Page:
Managersa�� exercise.A� To figure out what your core values are, imagine that you are opening an office on Mars. You can only take three agents with you on your spaceship. Name those three agents. What are the core values of these agents? Who in your office doesn’t exhibit those values? Why is he/she still with you?A�

Looking back: Imagine you are at your own memorial, watching from above. What are others saying about you? Whata��s most memorable about you?A�A�

Voicing those BHAGsA�

What is a great goal you would love to accomplish in your business, but really dona��t feel ita��s possible for you within five years? Write it right now.A�A�

Why We Dona��t Reach Those Lofty GoalsA�A�

Is that goal thata��s been eluding you congruent with your core values? What I mean by that is, does that goal feel comfortable to you? For instance, if that goal is that youa��ll make two million dollars, and you dona��t like the feeling of that much money, because your values are aligned differently, you just arena��t going to reach that goal. That, I believe is the reason many of us dona��t reach some of our goals. Those goals arena��t in alignment with our core values.A�A�

A�Herea��s what great motivational speaker Zig Ziglar said about goal-value alignment:A�A�

You cana��t consistently perform in a manner that is inconsistent with the way you see yourself.A�

A�Fnding your Alive, Powerful MotivationA�A�

In my business planning system, I also provide another method to check your motivation.A�A�

Click here to get this document.A�A�

Ia��m convinced that we reach or dona��t reach our goals based on the intensity of our desire, driven not by cold numbers, but by the warm emotion of aligned values and inspiring goals. Yogi Berra said it well:A�A�

Life is like baseball; ita��s 95% mental and the other half is physical.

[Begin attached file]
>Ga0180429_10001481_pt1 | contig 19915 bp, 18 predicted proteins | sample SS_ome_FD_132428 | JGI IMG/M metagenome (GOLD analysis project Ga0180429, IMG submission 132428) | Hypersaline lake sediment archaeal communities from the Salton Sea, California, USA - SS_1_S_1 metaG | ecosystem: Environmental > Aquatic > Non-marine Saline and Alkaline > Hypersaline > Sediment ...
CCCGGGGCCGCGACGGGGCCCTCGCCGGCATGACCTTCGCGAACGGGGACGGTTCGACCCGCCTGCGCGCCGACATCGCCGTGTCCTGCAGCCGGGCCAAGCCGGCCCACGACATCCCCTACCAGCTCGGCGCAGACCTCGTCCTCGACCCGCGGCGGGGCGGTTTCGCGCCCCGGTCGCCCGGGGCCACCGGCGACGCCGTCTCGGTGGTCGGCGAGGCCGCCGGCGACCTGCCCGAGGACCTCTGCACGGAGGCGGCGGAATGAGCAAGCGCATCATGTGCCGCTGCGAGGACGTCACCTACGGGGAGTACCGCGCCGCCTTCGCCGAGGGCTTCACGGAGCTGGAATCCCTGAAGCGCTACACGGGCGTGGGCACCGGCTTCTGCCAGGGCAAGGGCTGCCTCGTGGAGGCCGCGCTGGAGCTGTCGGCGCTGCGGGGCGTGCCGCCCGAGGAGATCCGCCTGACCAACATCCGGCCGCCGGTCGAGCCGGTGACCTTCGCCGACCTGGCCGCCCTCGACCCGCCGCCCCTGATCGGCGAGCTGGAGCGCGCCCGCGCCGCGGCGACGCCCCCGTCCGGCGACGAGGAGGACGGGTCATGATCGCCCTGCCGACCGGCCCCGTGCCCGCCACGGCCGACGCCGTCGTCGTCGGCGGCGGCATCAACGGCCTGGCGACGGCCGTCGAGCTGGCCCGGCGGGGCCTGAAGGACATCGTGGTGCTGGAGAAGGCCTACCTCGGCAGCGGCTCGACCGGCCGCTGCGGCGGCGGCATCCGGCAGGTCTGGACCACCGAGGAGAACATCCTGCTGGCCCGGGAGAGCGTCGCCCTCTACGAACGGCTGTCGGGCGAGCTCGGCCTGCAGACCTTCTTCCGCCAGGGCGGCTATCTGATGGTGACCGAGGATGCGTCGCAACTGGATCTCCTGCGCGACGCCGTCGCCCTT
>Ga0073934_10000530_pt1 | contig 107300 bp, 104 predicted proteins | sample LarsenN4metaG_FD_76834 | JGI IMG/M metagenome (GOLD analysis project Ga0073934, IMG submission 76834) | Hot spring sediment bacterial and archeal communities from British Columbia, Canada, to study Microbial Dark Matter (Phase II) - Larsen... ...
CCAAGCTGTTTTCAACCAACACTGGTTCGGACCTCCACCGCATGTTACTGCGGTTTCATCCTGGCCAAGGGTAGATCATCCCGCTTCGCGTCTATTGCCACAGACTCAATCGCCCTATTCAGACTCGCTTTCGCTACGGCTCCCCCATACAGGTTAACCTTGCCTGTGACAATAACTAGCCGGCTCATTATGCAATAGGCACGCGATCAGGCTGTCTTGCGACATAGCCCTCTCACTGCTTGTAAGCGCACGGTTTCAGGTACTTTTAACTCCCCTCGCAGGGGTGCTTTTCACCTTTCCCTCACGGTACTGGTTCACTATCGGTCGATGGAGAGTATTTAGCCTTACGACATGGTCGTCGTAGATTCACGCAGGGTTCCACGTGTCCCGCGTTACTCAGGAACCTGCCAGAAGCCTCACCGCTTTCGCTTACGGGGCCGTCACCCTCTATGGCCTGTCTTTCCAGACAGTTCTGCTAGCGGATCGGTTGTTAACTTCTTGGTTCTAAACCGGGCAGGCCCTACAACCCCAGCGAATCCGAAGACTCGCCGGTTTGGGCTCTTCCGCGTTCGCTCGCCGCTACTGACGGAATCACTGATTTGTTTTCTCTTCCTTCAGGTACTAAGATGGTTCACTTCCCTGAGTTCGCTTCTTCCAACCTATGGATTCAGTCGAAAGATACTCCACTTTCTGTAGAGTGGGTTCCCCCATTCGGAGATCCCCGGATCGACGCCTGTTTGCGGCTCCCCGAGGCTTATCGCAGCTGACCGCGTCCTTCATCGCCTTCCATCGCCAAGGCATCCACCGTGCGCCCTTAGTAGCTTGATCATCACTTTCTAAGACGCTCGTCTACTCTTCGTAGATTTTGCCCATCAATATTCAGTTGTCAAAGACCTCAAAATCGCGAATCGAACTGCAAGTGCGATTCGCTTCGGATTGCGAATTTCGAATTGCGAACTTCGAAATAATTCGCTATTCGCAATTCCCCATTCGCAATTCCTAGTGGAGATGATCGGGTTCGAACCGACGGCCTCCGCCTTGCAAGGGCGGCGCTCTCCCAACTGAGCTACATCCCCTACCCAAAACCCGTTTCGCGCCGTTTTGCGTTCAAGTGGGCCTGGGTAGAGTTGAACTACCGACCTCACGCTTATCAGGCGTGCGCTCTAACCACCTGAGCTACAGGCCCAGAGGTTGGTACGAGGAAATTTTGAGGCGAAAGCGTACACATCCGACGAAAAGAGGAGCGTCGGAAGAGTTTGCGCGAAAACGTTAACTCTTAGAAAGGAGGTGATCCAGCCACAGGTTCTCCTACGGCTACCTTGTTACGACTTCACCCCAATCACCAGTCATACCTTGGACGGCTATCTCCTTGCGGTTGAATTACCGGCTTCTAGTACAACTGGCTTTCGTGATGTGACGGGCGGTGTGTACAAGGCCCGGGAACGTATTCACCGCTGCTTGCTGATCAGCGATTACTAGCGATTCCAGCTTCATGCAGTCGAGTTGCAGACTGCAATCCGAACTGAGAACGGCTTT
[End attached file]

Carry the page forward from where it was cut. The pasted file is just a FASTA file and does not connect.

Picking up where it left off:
Want to see more on business planning? Check out my online programA�Beyond the Basics of Business Planning. All the instructional webinars and documents are online, and very easy to complete and implement. This is a program created exclusively for real estate owners and managers. And, when you purchase the manager’s package, you also get access to all the agent’s planning videos and documents.

Complimentary Business Planning Webinars

I’ve recorded 2 webinars for you to help you get inspired to plan for next year–and to give you information on what I believe are the biggest success strategies for the coming year. One webinar is for agents and one is for leadership.

Click here to view them.

For many managers, the idea of contests is a great one. They like to think they will motivate their associates and ‘pump them up. But, it usually doesn’t work that way. Have you tried a contest and found out it fell flat?

A�This short video will tell you why most contests actually demotivate (and lead to lack of retention), and how to assure your contest works.

A�

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What have you learned about taking part or organizing a contest? How have they worked for you?

What’s your “Inspiration Quotient”? Often, we managers/trainers/coaches completely underestimate our power to inspire. Recently, IA�read an article in our local newspaperA�that demonstrates just how strong that power can be.

How a Homeless Girl Got to Harvard

Khadijah Williamsa��s mother was last spotted living in a storage unit in Los Angeles. But, Khadijah isna��t living there. Shea��s on her way to Harvard. What an improbablea��yet inspiringa��story. For as long as she can remember, she and her family, consisting of her mother, and her sister, have drifted from one homeless shelter to another. Yet, shea��s still not drifting. And, shea��s not just graduating from high school, or getting an entry-level job, or going to a community college, shea��s actually enrolled in Harvard. (Dona��t get me wrong. Ita��s a terrific feat to go from homeless to a job, or to graduate from anything. But, Harvard?…..)

What aspects of Khadijah Williamsa��s life caused her to veer off the homeless, dependent path and toward higher education? What role did her mentors play?

Inspiration, Tenacity, Belief: A Homeless Girl’s Lessons